REBECCA A. DEMAREST
At four weeks, I knew I was pregnant. At five weeks, the ultrasound technician could find no trace of the child in my womb and asked if I could be mistaken. But then the blood test proved I was pregnant and the tech was forced to think outside the uterus. Eventually we found him, attached to the muscle wall of my abdomen, over by my liver. It’s ectopic, Ms. Mason, they kept saying. Dangerous. It probably wouldn’t last. I’d miscarry in a few weeks. They might have tried to move the fetus, but it was too close to my vital organs. Besides, the chance of it adhering properly to my uterine wall was so small… Leave it, I told them.
I scheduled a c-section for March fifteenth because I didn’t want him to have to share his birthday with St. Patrick’s Day. Plus it was a Friday, so it would give me the entire weekend to start recovering. I planned to go back to work as soon as possible. I worked from home anyway, freelance writing, while my partner had a job in a financial building downtown. I’d wish I could have said husband, but he had this thing against marriage.
Six weeks, and I was starting to feel quite a bit of pain. They offered to remove it, even tried to tell me it was in my best interest to abort the pregnancy. Kill my baby, they meant. Kill the child I thought I’d never have because my partner didn’t want one. At seven weeks, you could see the heartbeat as a flutter on the screen. At eight weeks, my partner got a vasectomy, saying he wanted to make sure this never happened again. At nine weeks, I told them to stop asking me whether I wouldn’t prefer an abortion.
After that, the pregnancy seemed almost normal, except that I started to walk hunched over from the pain, favoring my right side where my baby was growing. Most prospective mothers guard their wombs; I guarded my side, wrapping my arms protectively around my ribcage, leading with my left side down grocery aisles and through crowds.
At week sixteen, we couldn’t hear the heartbeat. Transvaginally, topically, no ultrasound could pick it up; they couldn’t hear it with a stethoscope or telephone or glass cup placed on my side like a child’s string phone. I cried when they told me it had died. They weren’t sure when, but sometime since my last check-up two weeks ago, its heartbeat had stopped. They told me they would have to cut it out, since it was now too big for my body to reabsorb naturally. Wait, I begged them, just a little bit longer. I wouldn’t believe that this was truly the end.
I put the surgery off for a week, and then two. And I noticed little things, like how I was still gaining weight, and how I still felt like I was carrying life inside of me, heavy and expectant. I didn’t feel like it was dead.
Especially when it moved. At first I wasn’t sure, but then there it was again, a solid kick to the kidneys. I called for my not-husband, made him feel my stomach, feel my side, watched the sadness in his eyes turn into confusion. He could feel it too, I knew it: our little ectopic miracle. Not dead at all, still growing and thriving inside, against all the odds.
At week twenty-four, they still couldn’t find a heartbeat and they became quiet at the impression of a foot pressed against my skin. They couldn’t explain the fact that all their equipment said he was dead, yet I knew he was alive. I could tell because I was still craving, still glowing. To be sure, the cravings were changing. I found myself downing Tums as after-dinner mints, not for indigestion, but for the lovely chalky flavor of them. I couldn’t get enough dairy, milk fortified with extra calcium and vitamin D. I ate those chewable calcium supplements by the handful.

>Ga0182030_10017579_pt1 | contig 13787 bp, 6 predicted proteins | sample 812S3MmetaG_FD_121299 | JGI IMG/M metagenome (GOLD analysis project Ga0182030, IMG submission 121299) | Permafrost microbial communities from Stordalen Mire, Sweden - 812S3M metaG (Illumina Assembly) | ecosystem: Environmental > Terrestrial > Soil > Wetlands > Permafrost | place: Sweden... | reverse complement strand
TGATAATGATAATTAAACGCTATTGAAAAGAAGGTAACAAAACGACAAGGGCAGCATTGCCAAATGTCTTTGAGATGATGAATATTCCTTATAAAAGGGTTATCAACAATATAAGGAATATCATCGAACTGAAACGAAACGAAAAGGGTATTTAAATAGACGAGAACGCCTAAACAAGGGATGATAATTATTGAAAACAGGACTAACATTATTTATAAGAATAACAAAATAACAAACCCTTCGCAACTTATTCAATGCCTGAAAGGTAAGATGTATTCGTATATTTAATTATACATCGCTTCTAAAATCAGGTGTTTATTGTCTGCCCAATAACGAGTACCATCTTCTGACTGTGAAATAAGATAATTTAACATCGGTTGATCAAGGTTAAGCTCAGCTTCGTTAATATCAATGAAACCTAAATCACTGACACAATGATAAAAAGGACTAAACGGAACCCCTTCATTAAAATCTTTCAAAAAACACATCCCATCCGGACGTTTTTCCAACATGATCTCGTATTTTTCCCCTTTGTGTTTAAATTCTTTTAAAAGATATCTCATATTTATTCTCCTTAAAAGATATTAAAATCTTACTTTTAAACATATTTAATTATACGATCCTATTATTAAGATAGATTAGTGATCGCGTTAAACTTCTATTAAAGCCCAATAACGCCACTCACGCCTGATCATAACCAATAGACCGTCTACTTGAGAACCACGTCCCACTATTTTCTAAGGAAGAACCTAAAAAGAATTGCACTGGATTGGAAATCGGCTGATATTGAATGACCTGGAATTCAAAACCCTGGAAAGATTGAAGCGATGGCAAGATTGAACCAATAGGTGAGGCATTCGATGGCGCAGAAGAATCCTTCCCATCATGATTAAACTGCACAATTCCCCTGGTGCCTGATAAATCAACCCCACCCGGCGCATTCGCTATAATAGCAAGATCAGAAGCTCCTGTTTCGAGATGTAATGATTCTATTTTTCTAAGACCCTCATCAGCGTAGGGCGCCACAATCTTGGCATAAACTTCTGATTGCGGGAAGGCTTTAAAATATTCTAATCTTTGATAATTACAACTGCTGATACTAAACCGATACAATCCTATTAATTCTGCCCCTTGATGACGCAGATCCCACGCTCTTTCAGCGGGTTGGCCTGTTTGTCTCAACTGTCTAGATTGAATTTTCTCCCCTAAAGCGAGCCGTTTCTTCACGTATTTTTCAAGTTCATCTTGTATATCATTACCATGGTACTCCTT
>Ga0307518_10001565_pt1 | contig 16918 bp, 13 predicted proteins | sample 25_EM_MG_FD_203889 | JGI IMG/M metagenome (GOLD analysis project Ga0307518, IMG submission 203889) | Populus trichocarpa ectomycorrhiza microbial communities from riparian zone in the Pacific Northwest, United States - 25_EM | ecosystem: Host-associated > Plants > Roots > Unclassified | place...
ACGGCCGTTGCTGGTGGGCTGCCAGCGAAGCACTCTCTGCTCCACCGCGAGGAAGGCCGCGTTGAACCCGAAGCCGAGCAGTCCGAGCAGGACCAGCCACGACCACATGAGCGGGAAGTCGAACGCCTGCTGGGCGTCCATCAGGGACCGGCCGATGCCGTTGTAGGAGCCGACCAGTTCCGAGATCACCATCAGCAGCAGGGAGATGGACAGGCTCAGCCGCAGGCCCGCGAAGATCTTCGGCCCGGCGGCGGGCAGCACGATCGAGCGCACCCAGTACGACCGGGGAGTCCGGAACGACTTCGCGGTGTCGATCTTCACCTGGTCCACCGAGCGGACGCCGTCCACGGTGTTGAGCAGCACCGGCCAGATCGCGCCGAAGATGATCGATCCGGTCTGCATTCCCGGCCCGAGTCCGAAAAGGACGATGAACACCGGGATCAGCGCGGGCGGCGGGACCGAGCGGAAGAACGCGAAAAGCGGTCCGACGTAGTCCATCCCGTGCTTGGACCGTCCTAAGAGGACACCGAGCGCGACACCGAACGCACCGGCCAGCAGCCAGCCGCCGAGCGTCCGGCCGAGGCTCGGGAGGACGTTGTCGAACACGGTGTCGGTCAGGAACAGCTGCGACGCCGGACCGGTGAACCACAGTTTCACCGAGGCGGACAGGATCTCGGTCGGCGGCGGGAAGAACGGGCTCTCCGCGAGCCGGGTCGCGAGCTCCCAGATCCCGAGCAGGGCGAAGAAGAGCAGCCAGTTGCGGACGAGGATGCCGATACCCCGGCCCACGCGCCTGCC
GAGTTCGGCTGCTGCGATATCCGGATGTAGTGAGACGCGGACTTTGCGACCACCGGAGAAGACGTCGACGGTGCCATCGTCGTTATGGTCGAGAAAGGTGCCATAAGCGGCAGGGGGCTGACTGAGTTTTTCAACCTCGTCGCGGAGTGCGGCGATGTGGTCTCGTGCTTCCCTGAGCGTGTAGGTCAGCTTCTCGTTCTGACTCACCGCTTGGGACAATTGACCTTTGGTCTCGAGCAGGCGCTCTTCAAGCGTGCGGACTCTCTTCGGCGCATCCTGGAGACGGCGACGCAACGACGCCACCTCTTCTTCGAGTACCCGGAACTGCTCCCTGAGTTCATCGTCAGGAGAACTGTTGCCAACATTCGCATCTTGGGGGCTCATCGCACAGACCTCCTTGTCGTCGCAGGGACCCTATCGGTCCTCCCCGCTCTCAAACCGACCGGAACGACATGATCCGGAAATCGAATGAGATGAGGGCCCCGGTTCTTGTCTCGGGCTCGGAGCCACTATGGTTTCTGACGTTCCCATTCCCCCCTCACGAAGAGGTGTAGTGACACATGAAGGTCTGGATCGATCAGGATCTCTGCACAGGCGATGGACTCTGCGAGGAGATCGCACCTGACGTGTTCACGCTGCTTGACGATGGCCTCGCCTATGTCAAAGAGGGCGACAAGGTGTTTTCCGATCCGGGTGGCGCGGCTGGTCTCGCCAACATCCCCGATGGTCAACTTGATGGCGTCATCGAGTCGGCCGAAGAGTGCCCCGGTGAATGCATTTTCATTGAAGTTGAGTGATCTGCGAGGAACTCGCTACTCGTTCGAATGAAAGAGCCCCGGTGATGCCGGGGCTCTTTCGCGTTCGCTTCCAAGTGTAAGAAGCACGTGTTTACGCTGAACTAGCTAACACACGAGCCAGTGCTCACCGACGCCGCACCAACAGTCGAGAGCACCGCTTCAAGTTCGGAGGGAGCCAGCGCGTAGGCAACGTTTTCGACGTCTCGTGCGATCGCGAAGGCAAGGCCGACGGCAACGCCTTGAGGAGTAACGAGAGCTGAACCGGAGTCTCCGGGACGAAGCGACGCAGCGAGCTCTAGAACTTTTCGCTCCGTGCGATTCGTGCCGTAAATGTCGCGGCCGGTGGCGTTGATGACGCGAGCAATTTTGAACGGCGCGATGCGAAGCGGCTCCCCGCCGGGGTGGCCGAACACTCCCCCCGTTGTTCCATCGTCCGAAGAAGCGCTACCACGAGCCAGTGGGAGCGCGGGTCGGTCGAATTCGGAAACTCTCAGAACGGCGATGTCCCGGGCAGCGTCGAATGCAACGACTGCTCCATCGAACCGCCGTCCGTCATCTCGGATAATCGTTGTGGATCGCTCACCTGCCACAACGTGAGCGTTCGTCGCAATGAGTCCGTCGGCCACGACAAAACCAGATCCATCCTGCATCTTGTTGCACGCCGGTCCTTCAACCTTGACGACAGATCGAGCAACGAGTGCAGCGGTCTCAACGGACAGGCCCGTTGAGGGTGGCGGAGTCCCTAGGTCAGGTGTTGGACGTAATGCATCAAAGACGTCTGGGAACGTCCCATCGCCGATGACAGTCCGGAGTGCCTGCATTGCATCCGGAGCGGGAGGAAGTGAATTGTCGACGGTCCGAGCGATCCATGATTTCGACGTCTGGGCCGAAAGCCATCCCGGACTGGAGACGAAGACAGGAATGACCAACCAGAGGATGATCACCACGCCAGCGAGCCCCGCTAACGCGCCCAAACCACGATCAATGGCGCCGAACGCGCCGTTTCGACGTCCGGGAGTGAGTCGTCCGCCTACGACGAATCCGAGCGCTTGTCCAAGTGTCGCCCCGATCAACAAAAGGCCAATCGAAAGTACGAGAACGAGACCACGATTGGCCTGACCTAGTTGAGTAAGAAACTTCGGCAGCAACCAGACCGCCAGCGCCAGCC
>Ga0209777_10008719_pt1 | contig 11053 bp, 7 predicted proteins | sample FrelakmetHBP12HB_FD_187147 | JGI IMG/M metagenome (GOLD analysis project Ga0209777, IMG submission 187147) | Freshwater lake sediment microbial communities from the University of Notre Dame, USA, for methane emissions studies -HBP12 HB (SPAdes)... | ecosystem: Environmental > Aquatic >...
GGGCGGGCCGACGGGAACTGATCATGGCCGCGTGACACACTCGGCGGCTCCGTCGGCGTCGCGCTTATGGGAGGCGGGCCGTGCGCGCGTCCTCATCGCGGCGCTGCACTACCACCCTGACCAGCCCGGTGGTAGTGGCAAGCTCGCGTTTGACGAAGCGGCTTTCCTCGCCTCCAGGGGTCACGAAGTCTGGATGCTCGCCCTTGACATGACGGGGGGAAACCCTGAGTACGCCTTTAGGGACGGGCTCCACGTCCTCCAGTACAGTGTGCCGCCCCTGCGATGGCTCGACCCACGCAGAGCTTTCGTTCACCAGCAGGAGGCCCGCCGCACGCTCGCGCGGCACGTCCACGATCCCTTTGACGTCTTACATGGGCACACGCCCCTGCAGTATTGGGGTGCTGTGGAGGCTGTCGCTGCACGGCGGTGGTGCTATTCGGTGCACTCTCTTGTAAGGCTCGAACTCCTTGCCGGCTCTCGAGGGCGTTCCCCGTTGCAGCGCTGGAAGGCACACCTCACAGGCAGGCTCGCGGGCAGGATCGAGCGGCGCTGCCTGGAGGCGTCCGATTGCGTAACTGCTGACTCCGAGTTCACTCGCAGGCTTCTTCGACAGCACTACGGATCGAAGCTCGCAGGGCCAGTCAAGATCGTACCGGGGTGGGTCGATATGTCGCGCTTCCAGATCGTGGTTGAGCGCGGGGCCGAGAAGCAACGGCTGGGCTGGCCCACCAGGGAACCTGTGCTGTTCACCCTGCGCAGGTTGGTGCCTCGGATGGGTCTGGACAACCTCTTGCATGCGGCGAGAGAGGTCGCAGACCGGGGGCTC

At week thirty, they asked if I had ever been diagnosed with pica as I snacked on whiteboard chalk. I asked them what that was and they said never mind, but I should probably stick to cheese sticks.
I could feel my baby growing heavier and I couldn’t really walk anymore. The bulge in my side had become so large I couldn’t sit in a chair with arms. I had to lie on my left side in bed; even my back was too painful. They insisted I stay in the hospital for the last six weeks of the pregnancy, until they were ready to cut the child out.
At week 34, I got out of bed to use the restroom, and I felt something tear inside me. The nurses ran in as I fell and they called for a crash cart, wheeling me to an operating room, sterile, white, out of focus.
At week thirty-four, they cut my baby out of me, shoving him at a nurse before they dove back into my abdomen, desperate to find the bleeding. When they stopped one gushing stream of blood, another appeared.
At week thirty-five, the little stone prince had lacerated my organs with all his kicking. Finally they closed me up and I demanded to see my son, my beautiful son, and at their nod the nurse brought him over, wrapped in a shroud of blue cotton. I pulled the fabric away from his face, waiting to hear him cry.
He was perfect. His skin was cooler than I expected, and hard. They were explaining how the body protects itself when it thinks a child is dead, how it calcifies the tissues to prevent damage to the mother. A lithopedion, they called him. I wasn’t listening. I was admiring the chalk white skin and the perfect little fingers and toes. He was heavy for being so small and I smiled up at them all.
I’ll name him Winston, I told them.
Rebecca A. Demarest earned her MFA in Creative Writing from Emerson College in 2011 and has had pieces published in a few online journals, including Admit 2, Epiphany, and Terracotta Typewriter. She has a novel launching in March of 2014, excerpts of which can be found on her website.